Exiled Russian prince, fighter pilot, and a rugby international who once scored 17 tries in a single match. Prince Alexander Sergeevich Obolensky should be forever remembered as the man who, on his debut for the national colours, helped England achieve their first ever win over the might of the dominant All Blacks.
The two incredible tries from ‘The Prince’, or ‘Obo’ as he was known, at Twickenham Stadium on 4 January 1936 are a special thread in the tapestry of 20th Century rugby in England, the mythology of this particular character augmented by it being the nation’s last win over New Zealand for 37 years.
Sunday 29 March 2020 marks the 80th anniversary of Obo’s tragic death.
The son of Prince Sergei Alexandrovich Obolensky, a captain of the Imperial Royal Horse Guard, and Princess Luba, Alexander was born in St. Petersburg just a year before the abolition of the Russian monarchy triggered by the Revolutions in 1917.
The family fled to England to escape the communist forces and to avoid the fate of the last Tsar, Nicholas II and the Russian royal family, eventually residing in Muswell Hill in north London, close to Alexandra Park. Alexander attended boarding school and Trent College in Derbyshire from the age of 13 in 1929, where his interest in rugby fermented (at the latter he scored 222 points in two years). His reputation as an exceptional sprinter burgeoned too.
Later studying philosophy, politics and economics at Brasenose College, Oxford, Obo’s athleticism far exceeded his academic prowess, and he was awarded two ‘Blues’ in the space of three years. The Blue, the historic institution states, ‘is the highest honour granted to individual sportspeople at the University of Oxford and is a highly sought-after achievement for Oxford student athletes.’
It wasn’t a bad string to the bow for the sybarite prince, who reportedly prepared for matches by guzzling a dozen oysters, would regularly down champagne, and had a gaggle of girls always in attendance to watch him play.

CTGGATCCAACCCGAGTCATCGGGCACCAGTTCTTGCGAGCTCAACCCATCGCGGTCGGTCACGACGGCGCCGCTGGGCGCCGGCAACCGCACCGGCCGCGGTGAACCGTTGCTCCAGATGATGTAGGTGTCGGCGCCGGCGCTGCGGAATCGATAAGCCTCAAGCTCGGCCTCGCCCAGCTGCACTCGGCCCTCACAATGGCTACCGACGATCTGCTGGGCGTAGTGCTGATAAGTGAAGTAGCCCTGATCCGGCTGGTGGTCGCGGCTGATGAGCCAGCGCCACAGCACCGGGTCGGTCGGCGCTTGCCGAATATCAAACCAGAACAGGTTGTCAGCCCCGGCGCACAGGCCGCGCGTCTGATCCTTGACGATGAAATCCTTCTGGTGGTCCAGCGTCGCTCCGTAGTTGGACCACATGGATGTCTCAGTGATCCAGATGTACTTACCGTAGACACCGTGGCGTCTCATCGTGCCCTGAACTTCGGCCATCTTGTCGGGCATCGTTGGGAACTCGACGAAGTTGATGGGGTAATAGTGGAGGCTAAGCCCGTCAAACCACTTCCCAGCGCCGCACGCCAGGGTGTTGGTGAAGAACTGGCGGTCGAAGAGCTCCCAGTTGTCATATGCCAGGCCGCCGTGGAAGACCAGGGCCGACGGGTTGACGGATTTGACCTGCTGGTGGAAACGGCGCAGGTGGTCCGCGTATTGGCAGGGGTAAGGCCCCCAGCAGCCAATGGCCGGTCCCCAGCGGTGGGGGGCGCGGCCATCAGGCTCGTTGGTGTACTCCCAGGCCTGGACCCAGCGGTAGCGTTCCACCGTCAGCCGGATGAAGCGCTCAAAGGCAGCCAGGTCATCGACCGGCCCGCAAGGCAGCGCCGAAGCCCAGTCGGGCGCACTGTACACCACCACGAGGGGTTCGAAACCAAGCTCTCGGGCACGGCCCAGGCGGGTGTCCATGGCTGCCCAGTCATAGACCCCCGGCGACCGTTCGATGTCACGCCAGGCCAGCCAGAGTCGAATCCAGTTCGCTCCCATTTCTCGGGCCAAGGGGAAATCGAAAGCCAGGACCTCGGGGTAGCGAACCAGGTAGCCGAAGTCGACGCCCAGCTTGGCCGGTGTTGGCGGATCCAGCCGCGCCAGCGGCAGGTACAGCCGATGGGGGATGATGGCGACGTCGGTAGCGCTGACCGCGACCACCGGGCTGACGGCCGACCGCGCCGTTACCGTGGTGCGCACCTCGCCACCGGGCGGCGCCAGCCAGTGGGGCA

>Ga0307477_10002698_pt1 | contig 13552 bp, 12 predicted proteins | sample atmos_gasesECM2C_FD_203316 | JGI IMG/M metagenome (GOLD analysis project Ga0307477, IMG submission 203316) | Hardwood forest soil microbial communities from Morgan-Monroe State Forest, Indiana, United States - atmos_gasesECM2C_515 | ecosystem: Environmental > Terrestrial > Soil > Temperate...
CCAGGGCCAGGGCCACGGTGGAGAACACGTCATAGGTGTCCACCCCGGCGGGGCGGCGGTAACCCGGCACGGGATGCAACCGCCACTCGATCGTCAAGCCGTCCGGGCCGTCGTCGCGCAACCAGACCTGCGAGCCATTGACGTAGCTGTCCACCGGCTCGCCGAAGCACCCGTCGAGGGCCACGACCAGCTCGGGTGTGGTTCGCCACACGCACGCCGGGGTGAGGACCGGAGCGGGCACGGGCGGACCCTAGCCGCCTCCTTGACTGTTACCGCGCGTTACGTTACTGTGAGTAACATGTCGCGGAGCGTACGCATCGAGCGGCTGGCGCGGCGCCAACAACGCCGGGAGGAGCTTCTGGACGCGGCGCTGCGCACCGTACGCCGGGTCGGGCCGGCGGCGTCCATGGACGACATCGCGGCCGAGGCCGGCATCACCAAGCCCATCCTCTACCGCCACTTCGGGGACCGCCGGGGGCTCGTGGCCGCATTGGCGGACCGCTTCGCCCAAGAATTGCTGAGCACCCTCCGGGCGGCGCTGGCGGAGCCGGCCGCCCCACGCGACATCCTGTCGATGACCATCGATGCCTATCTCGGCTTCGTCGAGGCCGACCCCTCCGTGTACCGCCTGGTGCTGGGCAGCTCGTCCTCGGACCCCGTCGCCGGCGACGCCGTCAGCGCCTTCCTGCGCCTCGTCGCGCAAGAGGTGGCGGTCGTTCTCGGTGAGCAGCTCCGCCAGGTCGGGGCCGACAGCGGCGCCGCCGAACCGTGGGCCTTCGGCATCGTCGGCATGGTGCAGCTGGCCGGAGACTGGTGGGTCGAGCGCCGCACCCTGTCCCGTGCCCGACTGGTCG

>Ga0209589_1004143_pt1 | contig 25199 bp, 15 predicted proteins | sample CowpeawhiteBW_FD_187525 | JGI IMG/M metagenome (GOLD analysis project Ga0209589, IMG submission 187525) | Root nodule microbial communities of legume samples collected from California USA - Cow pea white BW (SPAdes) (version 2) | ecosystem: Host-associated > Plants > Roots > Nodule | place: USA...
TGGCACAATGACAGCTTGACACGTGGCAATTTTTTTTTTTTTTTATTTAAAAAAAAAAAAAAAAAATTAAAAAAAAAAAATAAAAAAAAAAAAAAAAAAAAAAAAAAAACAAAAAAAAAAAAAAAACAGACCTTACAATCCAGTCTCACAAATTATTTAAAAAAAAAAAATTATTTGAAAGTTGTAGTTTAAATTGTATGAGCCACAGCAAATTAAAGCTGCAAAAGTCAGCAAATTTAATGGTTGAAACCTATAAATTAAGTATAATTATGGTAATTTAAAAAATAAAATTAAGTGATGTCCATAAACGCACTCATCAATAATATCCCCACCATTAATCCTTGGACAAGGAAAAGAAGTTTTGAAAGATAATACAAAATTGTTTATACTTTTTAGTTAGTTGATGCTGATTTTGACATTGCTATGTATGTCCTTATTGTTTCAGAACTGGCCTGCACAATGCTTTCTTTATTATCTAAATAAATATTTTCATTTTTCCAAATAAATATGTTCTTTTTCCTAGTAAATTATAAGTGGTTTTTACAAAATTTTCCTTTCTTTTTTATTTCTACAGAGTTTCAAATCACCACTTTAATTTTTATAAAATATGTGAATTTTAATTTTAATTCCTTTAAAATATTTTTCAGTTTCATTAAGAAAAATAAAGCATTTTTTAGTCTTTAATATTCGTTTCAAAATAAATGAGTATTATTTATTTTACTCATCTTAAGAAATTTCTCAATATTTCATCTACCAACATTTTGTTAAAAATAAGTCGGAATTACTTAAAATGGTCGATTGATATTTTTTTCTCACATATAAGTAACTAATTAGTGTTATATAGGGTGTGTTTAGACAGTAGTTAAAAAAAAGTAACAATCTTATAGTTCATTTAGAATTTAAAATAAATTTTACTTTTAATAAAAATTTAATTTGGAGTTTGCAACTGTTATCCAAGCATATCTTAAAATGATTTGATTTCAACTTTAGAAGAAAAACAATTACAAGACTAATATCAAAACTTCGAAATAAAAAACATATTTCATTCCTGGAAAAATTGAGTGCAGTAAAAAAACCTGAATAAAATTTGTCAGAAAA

But then, just after New Year 1936, Obo took his chance to wade into rugby history.
Obo was still officially a Russian citizen when he was selected to play for England against New Zealand, with opponents who, as one commentator said, ‘had been thought to be unbeatable’.
The decision to play the Russian prince puzzled the Prince of Wales, the future King Edward VIII, who consequently asked Obolensky, “by what right do you play for England?”“I attend Oxford University, sir.” replied the then-19 year-old Obolensky.
His presence on the pitch directly contributed to England’s first ever win over New Zealand. Obolensky scored two tries, both in the first half of the match. The second, recorded by a British Movietone news camera in the West Stand, is still seen as one of the best tries English rugby has ever witnessed.
For the first, supplied by outside centre Peter Cranmer, Obolensky bypassed a pair of New Zealand defenders to run towards the touchline. One more evasion, a slide, and the 70,000-strong Twickenham crowd exploded. There was more, and better, to come.
Before the interval, Obolensky collected from his fly half and, having slowed to mimic, that famed speed kicked into gear. To confuse the onrushing Kiwis, he readjusted his run to switch to left to right, before cutting back inside and sprinting diagonally toward the left corner flag to leave four of the bamboozled All Blacks in his wake. England won the match 13-0 and Prince Obo was rugby royalty.
It would, however, mark the first of only four international caps for the Russian prince but during a tour of South America that summer with an English representative XV he reportedly scored 17 tries during an 82-0 destruction of the Brazilian side.
With the outbreak of the Second World War, Obolensky was called up to active service in 1939 and served with the Royal Air Force. Less than a year later Obolensky was killed piloting his Hawker Hurricane aeroplane on 29 March 1940 during a training accident.
Just three days after his promotion to full Pilot Officer, and a single day after he had been recalled to the England squad to play Wales, Obo had a failed landing of his plane and broke his neck, becoming the first of 111 former England rugby internationals to die in World War Two. At the time of his death he was just 24 years old.
Alexander Obolensky was buried at Ipswich ’s war cemetery, and there was a statue of him unveiled in 2009 in the town’s Cromwell Square. A restaurant in the East Stand at Twickenham Stadium was previously named in his honour.
English rugby has crowned many kings of the sport in its long spell in the nation’s hearts but Obolensky’s story is one too rarely told. Eighty years on since his tragic passing, we should all take the time to hail The Prince.